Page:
Improved Assessment Methods for Static and Fatigue Resistance of Old Metallic Railway Bridges

A large number of railway structures in Europe are metallic bridges. The increasing volume of traffic and axle weight of trains mean that, for many structures, the loads today are much higher than those envisaged when they were designed. This paper presents a summary of the different recommendations and advice proposed in European guidelines for assessing load and resistance of railway bridges issued from a research project. The knowledge of the material properties of existing metallic bridges is essential for the resistance assessment and the determination of the remaining lifetime of old metallic bridges. Furthermore, old bridges require more exact and efficient assessment methods that call for a precise description of the material. Among the problems met in metallic structures and material properties estimation, fatigue is the most common cause of failure. To be able to make accurate assessments of existing bridges, it is important to know the behavior of bridges exposed to fatigue and how the old materials behave owing to cyclic exposure. The main question answered in this paper is how to make a safe estimation concerning the remaining life in service. The possible traffic load on steel rail bridges is usually limited by the fatigue resistance, but for certain situations the static resistance also has to be checked. Most design rules for steel structures are applicable also to riveted structures. However, some information is missing on how to deal with the special case when elements are intermittently connected in contrast to welded structures that are connected continuously. Because the traditional methods for assessing the resistance of steel bridges are based on elastic analysis, a method for utilizing a limited redistribution of bending moments based on beam theory is proposed.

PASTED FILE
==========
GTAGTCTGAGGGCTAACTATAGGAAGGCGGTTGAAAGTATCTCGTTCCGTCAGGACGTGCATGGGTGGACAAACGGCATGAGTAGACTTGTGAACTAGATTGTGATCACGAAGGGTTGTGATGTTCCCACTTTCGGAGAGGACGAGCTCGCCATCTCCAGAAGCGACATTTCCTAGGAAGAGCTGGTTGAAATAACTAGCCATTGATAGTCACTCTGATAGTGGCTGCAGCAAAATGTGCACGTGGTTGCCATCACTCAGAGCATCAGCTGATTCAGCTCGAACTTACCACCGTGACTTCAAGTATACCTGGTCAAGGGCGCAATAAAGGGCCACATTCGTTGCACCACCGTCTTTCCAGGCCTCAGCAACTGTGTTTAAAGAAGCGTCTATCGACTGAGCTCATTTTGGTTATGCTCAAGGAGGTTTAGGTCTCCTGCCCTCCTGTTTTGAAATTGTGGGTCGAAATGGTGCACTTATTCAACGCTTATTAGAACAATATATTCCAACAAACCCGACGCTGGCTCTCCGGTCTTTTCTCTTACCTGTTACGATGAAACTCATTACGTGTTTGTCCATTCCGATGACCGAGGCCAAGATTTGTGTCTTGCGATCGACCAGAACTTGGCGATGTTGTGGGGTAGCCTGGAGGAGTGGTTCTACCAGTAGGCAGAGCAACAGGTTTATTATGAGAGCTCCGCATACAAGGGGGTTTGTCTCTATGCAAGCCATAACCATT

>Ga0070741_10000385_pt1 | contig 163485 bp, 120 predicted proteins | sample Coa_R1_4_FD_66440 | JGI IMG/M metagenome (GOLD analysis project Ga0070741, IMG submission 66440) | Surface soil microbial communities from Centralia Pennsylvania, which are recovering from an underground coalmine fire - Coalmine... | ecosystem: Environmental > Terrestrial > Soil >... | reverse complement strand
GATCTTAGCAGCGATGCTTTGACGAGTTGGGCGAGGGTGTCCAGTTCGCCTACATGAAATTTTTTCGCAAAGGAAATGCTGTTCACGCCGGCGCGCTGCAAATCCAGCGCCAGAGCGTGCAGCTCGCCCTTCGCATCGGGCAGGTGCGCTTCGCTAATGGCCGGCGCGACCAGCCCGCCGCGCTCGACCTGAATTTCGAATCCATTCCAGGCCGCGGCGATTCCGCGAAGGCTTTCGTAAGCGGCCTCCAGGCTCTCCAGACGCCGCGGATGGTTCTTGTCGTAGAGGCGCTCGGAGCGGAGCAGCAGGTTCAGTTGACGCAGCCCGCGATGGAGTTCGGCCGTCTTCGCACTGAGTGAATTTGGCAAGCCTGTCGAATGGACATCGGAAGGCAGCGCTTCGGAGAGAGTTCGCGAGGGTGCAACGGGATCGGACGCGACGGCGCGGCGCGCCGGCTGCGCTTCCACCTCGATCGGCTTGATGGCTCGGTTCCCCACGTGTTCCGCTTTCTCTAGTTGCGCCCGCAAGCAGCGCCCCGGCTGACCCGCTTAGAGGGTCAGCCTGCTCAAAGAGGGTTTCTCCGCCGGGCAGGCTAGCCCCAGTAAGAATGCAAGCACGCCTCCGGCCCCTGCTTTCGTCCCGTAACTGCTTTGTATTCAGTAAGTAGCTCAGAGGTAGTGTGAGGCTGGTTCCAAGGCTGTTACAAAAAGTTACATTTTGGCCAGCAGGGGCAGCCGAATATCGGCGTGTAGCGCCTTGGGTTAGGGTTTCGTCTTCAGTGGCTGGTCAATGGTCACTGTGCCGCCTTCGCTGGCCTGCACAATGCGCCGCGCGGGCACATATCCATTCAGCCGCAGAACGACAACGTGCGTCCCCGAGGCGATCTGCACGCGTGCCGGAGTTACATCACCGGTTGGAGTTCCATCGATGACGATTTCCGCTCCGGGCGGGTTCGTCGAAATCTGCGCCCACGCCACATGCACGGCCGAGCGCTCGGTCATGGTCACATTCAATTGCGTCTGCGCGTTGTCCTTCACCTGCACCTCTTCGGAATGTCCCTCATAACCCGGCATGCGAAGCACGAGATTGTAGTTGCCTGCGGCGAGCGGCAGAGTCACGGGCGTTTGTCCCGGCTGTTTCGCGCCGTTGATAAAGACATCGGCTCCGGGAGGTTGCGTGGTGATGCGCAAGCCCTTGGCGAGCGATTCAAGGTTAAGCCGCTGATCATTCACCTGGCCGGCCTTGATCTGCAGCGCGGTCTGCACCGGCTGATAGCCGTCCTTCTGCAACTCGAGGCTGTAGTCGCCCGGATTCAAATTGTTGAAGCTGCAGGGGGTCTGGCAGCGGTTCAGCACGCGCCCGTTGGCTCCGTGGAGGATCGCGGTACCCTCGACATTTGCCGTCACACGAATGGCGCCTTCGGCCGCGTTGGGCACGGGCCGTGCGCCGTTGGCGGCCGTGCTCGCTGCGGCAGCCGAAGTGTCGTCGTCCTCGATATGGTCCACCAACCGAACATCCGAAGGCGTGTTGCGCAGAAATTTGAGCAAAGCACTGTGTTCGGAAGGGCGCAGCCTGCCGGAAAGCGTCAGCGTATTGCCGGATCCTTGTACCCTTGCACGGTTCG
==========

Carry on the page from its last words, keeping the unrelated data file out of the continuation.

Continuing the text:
• English

Media Info

Subject/Index Terms

Filing Info

  • Accession Number: 01500507
  • Record Type: Publication
  • Files: TRIS, ASCE
  • Created Date: Oct 16 2013 2:24PM